Clicking on banner ads keeps JWR alive
Jewish World Review August 24, 2001 / 5 Elul, 5761

John H. Fund

Fund
JWR's Pundits
World Editorial
Cartoon Showcase

Mallard Fillmore

Michael Barone
Mona Charen
Linda Chavez
Ann Coulter
Greg Crosby
Larry Elder
Don Feder
Suzanne Fields
Paul Greenberg
Bob Greene
Betsy Hart
Nat Hentoff
David Horowitz
Marianne Jennings
Michael Kelly
Mort Kondracke
Ch. Krauthammer
Lawrence Kudlow
Dr. Laura
John Leo
David Limbaugh
Michelle Malkin
Chris Matthews
Michael Medved
MUGGER
Kathleen Parker
Wes Pruden
Sam Schulman
Amity Shlaes
Tony Snow
Thomas Sowell
Cal Thomas
Jonathan S. Tobin
Ben Wattenberg
George Will
Bruce Williams
Walter Williams
Mort Zuckerman

Consumer Reports

Lauch Out: Who'll replace Jesse Helms?


http://www.jewishworldreview.com -- "YOU got to know when to hold 'em, you got to know when to fold 'em," Kenny Rogers sings in "The Gambler." That certainly applies to the decision of 79-year-old Sen. Jesse Helms to retire after three decades battling liberals in the Senate. The legendary senator, who was instrumental in keeping Ronald Reagan's career alive in the 1976 GOP presidential primaries, has seen the country accept many of his conservative positions--albeit without some of his sharp edges.

Mr. Helms may be irreplaceable, but someone will have to fill his seat come 2003. Many Republicans are rallying behind Elizabeth Dole, a former head of the Red Cross and a cabinet officer in both the Reagan and Bush I administrations. Mrs. Dole, the wife of Bob Dole, has a smooth image, but is sufficiently pro-life and anti-gun control to satisfy most conservatives.

"Her numbers in North Carolina are virtually like Mother Teresa's," says Marc Rotterman, a conservative political consultant with ties to Mr. Helms's political organization. Early polls show she would easily win a general election against Secretary of State Elaine Marshall or former state House speaker Dan Blue. The only Democrat who could possibly give her a tough race would be former governor Jim Hunt, but he has come under fire since his retirement in January for leaving North Carolina in a budget crisis that is likely to result in a massive tax hike.

But the Dole boomlet doesn't please all Republicans. Lauch Faircloth, who served one term in the U.S. Senate in the 1990s, is reported to be "seething" that the White House is pushing Mrs. Dole to run. "The more they push Dole, the madder he gets," one GOP operative told the Washington Times.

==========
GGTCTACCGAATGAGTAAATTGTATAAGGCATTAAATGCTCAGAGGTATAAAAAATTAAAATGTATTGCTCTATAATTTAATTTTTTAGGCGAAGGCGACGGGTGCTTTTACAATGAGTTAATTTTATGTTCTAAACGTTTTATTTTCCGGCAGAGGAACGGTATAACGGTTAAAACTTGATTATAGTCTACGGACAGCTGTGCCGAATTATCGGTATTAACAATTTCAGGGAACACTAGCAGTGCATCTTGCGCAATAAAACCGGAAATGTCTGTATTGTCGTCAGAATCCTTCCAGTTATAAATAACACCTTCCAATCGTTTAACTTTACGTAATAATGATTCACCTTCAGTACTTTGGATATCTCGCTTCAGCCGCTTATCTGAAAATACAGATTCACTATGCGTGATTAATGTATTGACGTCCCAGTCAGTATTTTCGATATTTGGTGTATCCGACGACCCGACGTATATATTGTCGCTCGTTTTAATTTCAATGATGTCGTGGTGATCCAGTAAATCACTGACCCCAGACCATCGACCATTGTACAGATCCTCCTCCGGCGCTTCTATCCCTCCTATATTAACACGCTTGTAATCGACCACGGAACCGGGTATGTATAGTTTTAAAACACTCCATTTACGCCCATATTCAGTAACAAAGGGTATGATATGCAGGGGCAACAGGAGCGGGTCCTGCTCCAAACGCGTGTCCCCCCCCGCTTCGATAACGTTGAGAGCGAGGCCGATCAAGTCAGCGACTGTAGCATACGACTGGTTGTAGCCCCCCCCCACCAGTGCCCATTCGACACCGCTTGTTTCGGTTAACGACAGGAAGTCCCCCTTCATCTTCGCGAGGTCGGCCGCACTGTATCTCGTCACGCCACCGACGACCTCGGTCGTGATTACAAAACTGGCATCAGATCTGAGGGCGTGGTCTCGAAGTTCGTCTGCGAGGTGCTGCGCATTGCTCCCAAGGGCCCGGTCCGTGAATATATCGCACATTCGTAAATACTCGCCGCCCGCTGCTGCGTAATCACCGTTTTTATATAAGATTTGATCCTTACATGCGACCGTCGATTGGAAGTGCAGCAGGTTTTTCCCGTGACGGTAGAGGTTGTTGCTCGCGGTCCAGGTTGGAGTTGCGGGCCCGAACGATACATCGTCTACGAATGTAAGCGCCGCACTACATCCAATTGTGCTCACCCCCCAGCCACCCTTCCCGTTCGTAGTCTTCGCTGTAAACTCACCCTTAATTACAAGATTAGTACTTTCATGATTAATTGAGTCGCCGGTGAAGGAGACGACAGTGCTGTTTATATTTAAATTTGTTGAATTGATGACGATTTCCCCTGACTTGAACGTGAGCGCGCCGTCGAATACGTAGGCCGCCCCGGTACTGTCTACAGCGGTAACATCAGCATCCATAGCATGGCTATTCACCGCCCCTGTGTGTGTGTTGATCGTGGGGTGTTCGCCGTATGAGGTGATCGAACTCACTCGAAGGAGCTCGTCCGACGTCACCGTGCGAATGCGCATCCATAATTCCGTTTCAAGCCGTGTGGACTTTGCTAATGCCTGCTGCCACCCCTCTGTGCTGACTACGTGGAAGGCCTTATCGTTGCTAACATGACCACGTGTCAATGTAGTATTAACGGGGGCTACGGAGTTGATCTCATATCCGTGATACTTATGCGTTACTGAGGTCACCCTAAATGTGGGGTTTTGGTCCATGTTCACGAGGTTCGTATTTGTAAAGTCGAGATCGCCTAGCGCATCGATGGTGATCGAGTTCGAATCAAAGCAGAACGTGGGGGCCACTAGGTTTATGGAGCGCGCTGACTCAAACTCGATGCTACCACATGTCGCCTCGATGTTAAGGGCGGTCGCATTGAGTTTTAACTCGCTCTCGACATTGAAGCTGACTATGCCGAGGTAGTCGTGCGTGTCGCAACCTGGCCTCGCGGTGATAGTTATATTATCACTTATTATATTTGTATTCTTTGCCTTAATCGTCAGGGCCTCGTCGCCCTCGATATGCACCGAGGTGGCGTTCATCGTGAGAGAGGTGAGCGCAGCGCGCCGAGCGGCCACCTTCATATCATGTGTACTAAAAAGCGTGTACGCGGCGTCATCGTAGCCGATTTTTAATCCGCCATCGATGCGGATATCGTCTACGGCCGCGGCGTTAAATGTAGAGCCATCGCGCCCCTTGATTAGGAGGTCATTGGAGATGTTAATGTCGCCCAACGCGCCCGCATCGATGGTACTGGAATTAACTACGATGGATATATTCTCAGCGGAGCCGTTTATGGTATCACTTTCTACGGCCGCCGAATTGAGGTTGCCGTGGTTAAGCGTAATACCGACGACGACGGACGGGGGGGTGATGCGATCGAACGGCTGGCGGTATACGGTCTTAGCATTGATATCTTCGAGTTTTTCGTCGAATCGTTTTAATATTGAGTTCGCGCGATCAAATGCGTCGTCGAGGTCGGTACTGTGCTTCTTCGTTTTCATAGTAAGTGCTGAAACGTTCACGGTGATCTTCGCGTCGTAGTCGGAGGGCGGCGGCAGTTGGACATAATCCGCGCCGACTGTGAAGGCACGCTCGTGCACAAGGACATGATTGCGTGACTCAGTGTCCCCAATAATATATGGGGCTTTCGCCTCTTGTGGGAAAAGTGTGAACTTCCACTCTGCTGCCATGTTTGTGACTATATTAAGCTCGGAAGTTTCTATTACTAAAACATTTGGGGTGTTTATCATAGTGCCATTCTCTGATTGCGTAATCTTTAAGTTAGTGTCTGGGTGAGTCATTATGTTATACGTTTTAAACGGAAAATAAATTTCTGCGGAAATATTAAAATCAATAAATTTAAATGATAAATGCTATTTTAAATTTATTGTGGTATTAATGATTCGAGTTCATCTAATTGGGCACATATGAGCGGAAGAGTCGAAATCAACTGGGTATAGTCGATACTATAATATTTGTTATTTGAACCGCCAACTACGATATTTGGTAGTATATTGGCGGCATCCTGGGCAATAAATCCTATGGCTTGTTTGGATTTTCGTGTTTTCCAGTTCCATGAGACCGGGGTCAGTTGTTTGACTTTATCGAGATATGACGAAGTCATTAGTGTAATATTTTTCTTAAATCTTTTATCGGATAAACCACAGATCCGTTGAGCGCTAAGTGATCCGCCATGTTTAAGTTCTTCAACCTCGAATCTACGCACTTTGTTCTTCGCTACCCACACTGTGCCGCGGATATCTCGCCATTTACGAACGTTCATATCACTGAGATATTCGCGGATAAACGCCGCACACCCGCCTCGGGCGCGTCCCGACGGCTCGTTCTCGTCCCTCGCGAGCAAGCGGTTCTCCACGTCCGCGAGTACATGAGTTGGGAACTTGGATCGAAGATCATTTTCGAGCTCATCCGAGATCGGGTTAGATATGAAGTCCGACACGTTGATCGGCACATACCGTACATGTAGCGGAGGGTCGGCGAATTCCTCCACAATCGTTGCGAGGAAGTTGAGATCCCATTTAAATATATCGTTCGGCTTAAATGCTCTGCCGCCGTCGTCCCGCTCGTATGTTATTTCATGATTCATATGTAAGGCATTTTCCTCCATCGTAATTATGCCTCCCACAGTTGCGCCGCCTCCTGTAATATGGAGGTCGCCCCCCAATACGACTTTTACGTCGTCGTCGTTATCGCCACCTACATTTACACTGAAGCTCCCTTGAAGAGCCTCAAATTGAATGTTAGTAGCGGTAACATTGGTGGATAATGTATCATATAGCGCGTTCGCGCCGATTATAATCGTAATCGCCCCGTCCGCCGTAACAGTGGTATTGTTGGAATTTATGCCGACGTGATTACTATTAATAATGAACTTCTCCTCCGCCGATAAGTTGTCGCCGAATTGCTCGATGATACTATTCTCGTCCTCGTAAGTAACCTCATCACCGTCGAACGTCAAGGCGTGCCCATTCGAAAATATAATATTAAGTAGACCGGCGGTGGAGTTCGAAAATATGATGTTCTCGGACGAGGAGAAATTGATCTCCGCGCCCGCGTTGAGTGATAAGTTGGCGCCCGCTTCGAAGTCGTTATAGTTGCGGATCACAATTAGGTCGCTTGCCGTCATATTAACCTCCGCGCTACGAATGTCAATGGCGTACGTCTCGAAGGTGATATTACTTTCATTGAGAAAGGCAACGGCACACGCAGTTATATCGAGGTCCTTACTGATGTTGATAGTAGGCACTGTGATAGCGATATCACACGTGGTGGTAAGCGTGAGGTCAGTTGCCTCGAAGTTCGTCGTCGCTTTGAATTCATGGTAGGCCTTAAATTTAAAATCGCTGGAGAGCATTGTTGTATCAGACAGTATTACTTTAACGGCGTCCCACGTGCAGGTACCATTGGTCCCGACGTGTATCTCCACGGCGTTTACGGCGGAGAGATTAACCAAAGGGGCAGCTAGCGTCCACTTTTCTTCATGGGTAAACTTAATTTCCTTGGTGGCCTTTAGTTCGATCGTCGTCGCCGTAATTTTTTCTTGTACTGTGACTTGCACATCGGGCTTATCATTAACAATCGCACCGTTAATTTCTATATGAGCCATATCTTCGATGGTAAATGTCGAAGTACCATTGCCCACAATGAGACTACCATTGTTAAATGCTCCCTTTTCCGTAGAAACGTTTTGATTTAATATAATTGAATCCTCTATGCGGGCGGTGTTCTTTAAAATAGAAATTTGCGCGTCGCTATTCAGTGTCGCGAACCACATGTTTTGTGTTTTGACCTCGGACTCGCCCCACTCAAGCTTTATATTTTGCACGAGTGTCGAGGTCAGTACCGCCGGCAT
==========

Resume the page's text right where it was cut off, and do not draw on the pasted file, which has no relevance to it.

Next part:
Mr. Faircloth reportedly is willing to spend more than $10 million of his considerable fortune to return to the Senate. (He lost his seat in 1998 to Democrat John Edwards, now a leading candidate for his party's 2004 presidential nomination.) As a hard-shell conservative who was the bÍte noire of Hillary Clinton during the Senate's Whitewater hearings, he would pose a sharp and vivid contrast to Mrs. Dole's soothing, nonconfrontational approach. Other potential GOP candidates, such as Rep. Richard Burr and former Charlotte mayor Richard Vinroot, are moderate conservatives who would have difficulty picking a fight with a popular celebrity like Mrs. Dole.

Mr. Faircloth was one of my favorite senators when he was in office. A Democrat until he switched parties in 1991, he didn't follow the lead of some lifelong "good government" Republicans who misunderstood the nature of the Clinton administration and thought it could be placated or bargained with in good faith. His gruff manner in committee hearings often gave way to a Southern courtliness in floor debate or informal settings. As chairman of the Senate committee overseeing the District of Columbia, he forced the city to adopt needed reforms. But he also showed an ability to work with liberals in advancing breast-cancer legislation.